Today’s installment of “Adventures in Finding Jack” takes us to a storage shelf…
…above the television…
What a little jerk.
Had me scared half to death. Couldn’t find him. Wouldn’t come when he was called. I didn’t want to use the treats to bring him out because he’s gotta keep his figure. That darn cat.
So, this weekend happened. I don’t want to talk about it. You don’t want to talk about it. JoePa doesn’t want to talk about it. We’re not going to talk about it.
I’ve been watching a lot of The Barefoot Contessa lately, Ina Garten. Today on her show, she said,
“If you’re just starting out cooking, it can be intimidating. I’ve been cooking for 30 years and I still feel like a beginner.”
Yay! There’s no hope for anyone!
Since I’ve been home post-unemployment, I was cooking a lot. You may have noticed less recipes on the blog recently. That’s because I gained probably about 10 pounds and have since been getting back to the way humans should eat, meaning, a hellll of a lot less sugar. That means…
No more homemade strawberry ice cream with homemade sweet cream:
No more homemade peach ice cream torte:
And no more apple and raisin puff pastry strudel:
I’m retiring my Paula Deen Sugar and Butter Badge for more hummus, more brown rice, more oatmeal, etc. (SPOILER ALERT: I said retiring, not turning in. And my definition of retiring is very similar to Brett Favre’s.)
So my friends, that brings us to Fiction Monday. I’m currently getting my entry ready for NPR’s latest edition of their Three-Minute Fiction project. (Had to stop myself from spelling it ‘prahject.’) This week’s might be a bit lackluster because I’m trying to save my best ideas for the contest. Wish me luck!
But here’s this week’s edition. Take 16: “Never Kill A Moth”
Never Kill A Moth
First I heard the moth. Then I saw the moth. I watched it leap from one pane of glass to the other. Each pane offering the same point of escape, and the same inevitable block to the outside. It buzzed frantically from the top of the window to the bottom. Flew back up and looped lazily around the middle of the window, as if it were attached to strings and some puppeteer from above the window was pulling it in figure eights. Maybe the moth thought if he stayed in the middle of the window, it would eventually open for him. Or her.
Now it rested on one glass pane, perfectly vertical. Rubbing its eyes with its front legs, back legs holding the whole of its body in place. Could he be crying? Or is this just a good time for a little self-cleaning? Why would you clean at a moment like this? Can moths cry? Do they feel emotion? Is he sad he can’t get outside? Does he even differentiate between inside and outside? Isn’t the whole world his, or her, oyster, really?
What did they say about moths in biology class? They have the life span of a day? No, that was flies. But this moth just could have been born and now its whole life hangs in the balance because it can’t get outside. How sad. Or maybe it’s an old wise moth. That might be giving it too much credit. But if it’s old, it must have thought it wanted to see an inside world before she died. Then it would be able to die saying it had truly seen everything, how the inside and outside world lived.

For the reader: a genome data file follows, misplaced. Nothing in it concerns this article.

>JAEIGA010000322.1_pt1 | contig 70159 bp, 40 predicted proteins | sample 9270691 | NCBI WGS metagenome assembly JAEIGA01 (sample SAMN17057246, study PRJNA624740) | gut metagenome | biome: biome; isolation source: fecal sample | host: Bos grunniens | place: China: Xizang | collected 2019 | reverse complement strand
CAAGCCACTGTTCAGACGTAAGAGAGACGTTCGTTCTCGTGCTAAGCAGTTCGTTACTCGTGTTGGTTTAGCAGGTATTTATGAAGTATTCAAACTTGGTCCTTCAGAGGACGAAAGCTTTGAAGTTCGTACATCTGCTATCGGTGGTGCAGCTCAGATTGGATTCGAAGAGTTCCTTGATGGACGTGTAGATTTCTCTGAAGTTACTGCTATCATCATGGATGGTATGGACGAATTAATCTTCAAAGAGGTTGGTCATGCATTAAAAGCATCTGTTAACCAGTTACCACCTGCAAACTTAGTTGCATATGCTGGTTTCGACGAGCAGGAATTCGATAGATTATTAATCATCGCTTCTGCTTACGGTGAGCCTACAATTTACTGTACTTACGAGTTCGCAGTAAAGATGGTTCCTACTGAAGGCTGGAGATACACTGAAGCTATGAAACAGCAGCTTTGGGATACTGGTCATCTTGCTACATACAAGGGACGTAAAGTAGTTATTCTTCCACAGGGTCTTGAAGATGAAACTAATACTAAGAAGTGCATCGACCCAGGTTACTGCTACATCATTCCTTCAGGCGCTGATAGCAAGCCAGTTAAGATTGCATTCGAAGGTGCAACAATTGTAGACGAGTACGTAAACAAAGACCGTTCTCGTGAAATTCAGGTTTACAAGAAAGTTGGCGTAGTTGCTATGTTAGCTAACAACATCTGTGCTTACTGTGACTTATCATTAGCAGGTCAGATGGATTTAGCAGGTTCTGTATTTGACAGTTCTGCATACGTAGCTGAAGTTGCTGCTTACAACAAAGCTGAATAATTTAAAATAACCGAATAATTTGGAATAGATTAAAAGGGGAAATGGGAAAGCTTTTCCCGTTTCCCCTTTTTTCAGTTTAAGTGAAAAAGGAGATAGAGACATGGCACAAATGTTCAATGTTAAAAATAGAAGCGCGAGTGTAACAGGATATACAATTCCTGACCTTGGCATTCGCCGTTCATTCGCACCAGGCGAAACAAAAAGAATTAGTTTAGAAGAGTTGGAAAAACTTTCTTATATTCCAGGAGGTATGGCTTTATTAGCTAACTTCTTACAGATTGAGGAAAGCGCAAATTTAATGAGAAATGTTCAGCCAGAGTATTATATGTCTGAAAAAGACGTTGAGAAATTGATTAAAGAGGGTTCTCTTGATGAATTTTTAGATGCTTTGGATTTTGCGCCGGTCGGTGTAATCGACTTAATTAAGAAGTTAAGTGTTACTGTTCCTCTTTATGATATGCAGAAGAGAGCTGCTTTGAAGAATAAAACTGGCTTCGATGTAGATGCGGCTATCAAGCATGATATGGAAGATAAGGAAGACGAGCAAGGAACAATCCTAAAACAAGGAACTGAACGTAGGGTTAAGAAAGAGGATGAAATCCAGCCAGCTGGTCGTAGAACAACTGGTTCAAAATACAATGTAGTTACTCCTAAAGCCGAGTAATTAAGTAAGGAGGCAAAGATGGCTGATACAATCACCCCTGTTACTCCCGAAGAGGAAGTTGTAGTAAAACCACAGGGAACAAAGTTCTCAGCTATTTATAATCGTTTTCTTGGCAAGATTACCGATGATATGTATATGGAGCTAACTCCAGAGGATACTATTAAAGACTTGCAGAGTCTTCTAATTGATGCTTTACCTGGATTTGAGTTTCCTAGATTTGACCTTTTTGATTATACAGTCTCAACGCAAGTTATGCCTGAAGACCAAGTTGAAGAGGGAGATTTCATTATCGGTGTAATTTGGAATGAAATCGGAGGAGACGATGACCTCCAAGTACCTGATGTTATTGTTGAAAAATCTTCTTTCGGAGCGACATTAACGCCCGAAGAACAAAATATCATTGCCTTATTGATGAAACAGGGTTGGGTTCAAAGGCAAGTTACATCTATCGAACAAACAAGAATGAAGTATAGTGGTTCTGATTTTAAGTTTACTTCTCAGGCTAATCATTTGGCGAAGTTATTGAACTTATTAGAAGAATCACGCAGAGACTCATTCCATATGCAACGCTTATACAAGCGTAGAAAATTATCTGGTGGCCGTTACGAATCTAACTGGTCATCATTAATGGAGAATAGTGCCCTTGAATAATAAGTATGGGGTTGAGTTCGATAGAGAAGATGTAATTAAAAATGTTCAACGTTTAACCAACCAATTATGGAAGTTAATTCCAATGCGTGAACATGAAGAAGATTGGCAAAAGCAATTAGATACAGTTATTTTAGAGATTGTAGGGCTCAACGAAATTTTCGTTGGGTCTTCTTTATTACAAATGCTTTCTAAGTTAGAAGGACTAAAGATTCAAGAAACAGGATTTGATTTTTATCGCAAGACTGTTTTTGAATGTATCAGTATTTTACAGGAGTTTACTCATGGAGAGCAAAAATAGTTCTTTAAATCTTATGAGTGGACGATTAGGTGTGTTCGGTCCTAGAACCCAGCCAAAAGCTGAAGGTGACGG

Maybe I should put it out of its misery. It’s a pretty big moth. He probably lived a good life. He somehow found a way in here, so maybe this is his fate. He was supposed to die inside. Who determines the fates of moths? Is it the world order that I, magazine in hand, should bring about the death of this lost moth, fate or not? That is awful cruel if you think about it. Just because this moth was probably more curious than the other moths, has a bit more spunk, she got lost and now has to pay the price with her life? That would be like saying if I got lost driving somewhere, a thug would have to come out of nowhere and club me over the head. But that’s not world order, that’s a criminal society. Do moths have societies? Now it’s doing that sad buzzing thing again. I should just kill it.
“What is that?!” she said, breaking my trance.
“A moth?!” she said. “What are you going to do with that magazine, kill it?!”
“I was thinking about it.”
“DON’T!” she nearly burst.
She went into the kitchen and pulled a paper towel from the dowel. She moistened it under warm water and rung it out. She practically tip-toed into the foyer and was an inch away from the moth and neither she nor the moth moved. Why didn’t she tell me she was some kind of ninja moth whisperer? She slowly moved her hand holding the wet paper towel closer to the moth, and in one flash, her wet paper towel engulfed the moth like a venus fly trap. She ran to the front door, pushed it open and released the contents of her loosely contained paper towel. And the moth flew out into the pine tree in the front yard.
“What was that all about?” I asked.
“You don’t kill moths in your house. Ever.”
“Because,” she said, throwing the paper towel away, “superstition says a moth in your house is really a deceased relative visiting. So you’d be killing your great grandmother or someone.”
“What if I did kill it?” I asked.
“I don’t know. I guess the soul would die or something. Do moths have souls?”